Half of companies see future AIDS impact - study
Companies around the world are becoming increasingly concerned about AIDS, with 46 percent now expecting some impact on their operations in the next five years, according to a study released on Wednesday.
That is a marked increase on the 37 percent of respondents who foresaw an impact in the same survey a year ago.
Professor David Bloom of Harvard School of Public Health, lead author of the report by the World Economic Forum (WEF), said deepening corporate concern matched the growing scale of the epidemic in many countries.
“It’s in managers’ faces now. Staff are getting sick, more are off work to attend funerals and it’s getting harder to operate businesses,” he told reporters during a briefing in London.
With an estimated 40.3 million people living with HIV/AIDS worldwide and a record 4.9 million new infections last year, the disease has the potential to cripple economies and decimate workforces, hitting the bottom line of many businesses.
Yet although nearly half the 11,000 corporate leaders in 117 countries surveyed recognised that HIV/AIDS would hurt their business in future, only 9 percent had conducted a quantitative risk assessment.
Furthermore, it is only in regions where HIV prevalence exceeds one in five of the population that the majority of firms have formal HIV/AIDS policies in place. Where the incidence is lower, only 20 percent of companies have enacted policies, and these are likely to be informal.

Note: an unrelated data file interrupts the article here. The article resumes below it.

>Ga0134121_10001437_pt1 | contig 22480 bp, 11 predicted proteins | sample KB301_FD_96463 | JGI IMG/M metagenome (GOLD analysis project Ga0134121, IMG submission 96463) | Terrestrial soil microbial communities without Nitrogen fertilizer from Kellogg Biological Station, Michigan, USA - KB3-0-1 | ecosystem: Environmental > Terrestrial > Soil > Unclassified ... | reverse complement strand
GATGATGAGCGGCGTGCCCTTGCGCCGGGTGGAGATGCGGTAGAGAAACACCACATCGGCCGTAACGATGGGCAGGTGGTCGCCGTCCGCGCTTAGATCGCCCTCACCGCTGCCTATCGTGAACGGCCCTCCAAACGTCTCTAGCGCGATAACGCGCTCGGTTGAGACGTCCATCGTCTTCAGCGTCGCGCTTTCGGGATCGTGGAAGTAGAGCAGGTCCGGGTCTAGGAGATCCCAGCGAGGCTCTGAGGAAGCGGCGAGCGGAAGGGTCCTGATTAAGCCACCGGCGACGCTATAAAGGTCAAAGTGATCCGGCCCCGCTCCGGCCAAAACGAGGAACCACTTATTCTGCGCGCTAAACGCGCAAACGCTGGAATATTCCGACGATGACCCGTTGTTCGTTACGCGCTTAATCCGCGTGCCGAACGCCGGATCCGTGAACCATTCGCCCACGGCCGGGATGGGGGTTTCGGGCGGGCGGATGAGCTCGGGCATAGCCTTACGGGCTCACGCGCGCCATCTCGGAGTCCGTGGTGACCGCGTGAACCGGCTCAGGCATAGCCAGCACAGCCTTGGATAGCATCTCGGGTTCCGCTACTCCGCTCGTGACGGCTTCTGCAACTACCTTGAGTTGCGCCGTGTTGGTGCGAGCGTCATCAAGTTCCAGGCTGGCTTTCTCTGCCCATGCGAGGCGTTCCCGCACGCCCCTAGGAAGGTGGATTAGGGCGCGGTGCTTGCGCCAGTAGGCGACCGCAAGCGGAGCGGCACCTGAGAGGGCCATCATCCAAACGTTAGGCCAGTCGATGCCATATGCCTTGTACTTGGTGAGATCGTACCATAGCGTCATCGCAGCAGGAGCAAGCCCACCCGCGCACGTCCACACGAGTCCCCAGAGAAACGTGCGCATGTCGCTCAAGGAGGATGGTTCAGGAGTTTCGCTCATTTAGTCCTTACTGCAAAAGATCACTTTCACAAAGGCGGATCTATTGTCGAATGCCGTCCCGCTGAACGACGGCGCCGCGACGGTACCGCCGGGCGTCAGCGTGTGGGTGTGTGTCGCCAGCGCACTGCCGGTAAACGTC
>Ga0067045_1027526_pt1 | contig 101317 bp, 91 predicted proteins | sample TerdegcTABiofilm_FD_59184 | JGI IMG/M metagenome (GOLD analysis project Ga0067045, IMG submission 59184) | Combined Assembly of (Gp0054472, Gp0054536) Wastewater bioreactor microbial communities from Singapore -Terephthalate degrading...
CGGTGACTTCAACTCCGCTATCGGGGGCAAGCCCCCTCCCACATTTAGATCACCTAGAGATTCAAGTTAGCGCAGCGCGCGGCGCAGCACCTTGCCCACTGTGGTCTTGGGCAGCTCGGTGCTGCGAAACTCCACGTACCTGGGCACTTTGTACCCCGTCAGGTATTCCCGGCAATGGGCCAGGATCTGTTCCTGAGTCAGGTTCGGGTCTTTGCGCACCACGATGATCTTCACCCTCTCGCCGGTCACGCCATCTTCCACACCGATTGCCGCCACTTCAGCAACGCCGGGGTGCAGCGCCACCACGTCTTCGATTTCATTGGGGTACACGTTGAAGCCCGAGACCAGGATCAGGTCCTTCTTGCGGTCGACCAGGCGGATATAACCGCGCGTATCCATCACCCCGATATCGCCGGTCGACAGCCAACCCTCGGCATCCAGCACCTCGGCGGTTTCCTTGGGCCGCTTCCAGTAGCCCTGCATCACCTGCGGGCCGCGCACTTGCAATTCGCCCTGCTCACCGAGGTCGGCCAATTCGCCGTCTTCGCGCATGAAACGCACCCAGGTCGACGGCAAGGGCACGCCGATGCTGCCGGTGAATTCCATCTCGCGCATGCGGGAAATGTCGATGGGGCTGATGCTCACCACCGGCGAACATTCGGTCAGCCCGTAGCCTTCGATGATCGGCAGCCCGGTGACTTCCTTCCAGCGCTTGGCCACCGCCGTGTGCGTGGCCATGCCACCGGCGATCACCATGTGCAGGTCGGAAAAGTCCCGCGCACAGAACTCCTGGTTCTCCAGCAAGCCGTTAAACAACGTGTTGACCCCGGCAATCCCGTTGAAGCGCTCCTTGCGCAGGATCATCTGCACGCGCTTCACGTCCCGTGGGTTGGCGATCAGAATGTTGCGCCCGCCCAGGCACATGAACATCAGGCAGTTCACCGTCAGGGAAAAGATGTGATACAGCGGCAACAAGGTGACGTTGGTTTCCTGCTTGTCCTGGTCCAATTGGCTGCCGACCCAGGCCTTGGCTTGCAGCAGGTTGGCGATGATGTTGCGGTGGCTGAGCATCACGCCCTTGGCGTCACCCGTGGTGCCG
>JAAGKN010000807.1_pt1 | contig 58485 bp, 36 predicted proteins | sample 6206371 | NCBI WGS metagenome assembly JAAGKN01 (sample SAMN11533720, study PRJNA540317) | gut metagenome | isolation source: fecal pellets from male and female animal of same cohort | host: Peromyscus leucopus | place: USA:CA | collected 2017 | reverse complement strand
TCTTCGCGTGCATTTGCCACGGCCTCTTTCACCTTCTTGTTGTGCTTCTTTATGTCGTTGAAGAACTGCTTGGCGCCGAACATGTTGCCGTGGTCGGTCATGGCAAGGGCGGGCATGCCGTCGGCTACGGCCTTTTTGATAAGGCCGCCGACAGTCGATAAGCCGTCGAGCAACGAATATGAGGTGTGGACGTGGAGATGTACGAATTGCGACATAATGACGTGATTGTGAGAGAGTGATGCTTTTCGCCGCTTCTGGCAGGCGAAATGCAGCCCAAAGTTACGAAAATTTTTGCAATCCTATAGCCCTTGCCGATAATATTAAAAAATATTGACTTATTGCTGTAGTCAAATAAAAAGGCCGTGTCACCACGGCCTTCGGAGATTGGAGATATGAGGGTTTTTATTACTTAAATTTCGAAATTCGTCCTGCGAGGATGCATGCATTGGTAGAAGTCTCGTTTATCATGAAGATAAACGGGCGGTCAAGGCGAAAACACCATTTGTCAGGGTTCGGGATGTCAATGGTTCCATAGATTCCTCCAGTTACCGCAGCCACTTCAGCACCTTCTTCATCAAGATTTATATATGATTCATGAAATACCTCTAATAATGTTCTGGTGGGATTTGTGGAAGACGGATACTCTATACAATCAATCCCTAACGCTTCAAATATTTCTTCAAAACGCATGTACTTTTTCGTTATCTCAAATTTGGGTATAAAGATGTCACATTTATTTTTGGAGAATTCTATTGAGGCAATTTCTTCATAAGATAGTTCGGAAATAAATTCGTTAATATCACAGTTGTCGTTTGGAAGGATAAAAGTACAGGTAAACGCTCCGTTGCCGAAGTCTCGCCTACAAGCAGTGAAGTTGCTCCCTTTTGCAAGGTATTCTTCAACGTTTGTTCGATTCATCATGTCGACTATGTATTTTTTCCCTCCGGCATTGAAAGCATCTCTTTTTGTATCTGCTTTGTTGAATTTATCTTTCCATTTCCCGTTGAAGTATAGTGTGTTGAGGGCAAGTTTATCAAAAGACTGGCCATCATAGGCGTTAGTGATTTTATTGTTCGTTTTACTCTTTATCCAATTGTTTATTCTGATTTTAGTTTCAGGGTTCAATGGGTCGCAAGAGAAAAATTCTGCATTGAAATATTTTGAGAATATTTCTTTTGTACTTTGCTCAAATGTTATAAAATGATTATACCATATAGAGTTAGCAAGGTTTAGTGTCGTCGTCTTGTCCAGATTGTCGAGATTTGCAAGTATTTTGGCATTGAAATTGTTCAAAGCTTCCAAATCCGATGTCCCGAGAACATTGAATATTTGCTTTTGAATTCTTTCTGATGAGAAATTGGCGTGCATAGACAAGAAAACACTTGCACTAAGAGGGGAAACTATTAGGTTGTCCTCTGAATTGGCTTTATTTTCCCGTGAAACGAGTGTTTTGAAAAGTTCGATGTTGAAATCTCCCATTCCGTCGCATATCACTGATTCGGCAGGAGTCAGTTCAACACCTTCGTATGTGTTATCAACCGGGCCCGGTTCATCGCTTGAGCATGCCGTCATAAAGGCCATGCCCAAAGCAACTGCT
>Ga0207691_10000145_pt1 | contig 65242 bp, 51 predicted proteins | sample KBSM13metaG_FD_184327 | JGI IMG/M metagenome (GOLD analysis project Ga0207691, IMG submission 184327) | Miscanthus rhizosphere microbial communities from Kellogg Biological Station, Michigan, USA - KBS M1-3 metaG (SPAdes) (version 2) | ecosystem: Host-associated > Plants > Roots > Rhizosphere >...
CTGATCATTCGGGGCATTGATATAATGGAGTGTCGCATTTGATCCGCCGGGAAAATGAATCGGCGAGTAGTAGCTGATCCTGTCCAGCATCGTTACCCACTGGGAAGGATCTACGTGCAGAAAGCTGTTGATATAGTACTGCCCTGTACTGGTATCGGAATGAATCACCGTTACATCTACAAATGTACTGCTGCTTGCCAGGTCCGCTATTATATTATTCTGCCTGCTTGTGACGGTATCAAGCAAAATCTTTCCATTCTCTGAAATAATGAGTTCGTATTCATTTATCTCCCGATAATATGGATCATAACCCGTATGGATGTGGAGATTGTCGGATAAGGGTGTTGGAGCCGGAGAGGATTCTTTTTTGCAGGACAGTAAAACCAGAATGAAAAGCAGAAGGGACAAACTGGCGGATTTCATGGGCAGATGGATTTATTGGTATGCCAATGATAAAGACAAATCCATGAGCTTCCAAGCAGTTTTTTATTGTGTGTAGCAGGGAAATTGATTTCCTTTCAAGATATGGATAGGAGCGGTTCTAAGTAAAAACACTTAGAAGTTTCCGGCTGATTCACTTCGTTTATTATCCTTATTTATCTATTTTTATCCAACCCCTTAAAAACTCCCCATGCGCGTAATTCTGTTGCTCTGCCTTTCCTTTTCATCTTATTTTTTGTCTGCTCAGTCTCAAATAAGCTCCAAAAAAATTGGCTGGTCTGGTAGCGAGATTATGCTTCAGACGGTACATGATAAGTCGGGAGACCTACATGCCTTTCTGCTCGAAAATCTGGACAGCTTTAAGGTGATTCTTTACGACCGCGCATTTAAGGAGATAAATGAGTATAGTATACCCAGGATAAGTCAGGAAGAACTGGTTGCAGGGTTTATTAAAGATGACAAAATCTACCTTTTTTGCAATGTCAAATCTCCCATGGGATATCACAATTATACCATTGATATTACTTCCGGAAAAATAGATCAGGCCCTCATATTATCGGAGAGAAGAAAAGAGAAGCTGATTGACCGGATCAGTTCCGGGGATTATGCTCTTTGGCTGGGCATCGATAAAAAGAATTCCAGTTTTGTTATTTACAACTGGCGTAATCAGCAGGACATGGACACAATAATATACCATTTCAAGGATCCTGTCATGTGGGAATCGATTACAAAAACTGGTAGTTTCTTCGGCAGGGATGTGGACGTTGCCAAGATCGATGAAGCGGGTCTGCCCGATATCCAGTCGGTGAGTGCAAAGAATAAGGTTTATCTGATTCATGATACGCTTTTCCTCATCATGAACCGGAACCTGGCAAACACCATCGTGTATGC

Francesca Boldrini, director of the WEF’s Global Health Initiative, said better workplace programmes were needed and she urged more companies to draw up clear plans to prevent and treat the sexually transmitted disease.
Standard Chartered Plc, a British-based bank with major operations in sub-Saharan Africa, is one company that has already done so.
Richard Meddings, the group’s executive director responsible for risk assessment, said there had simply been no choice.
Standard Chartered calculates that more than 10 percent of its Kenyan employees are off work every day as a result of AIDS, either because they are sick, are caring for relatives or are attending a funeral.
Meddings said it was a similar story in other parts of Africa where the company has operations.
Coping with the challenge of AIDS and other diseases - including the growing threat posed by bird flu - will be a theme of the WEF annual meeting later this month in Davos, Switzerland.
Revision date: June 18, 2011
Last revised: by Jorge P. Ribeiro, MD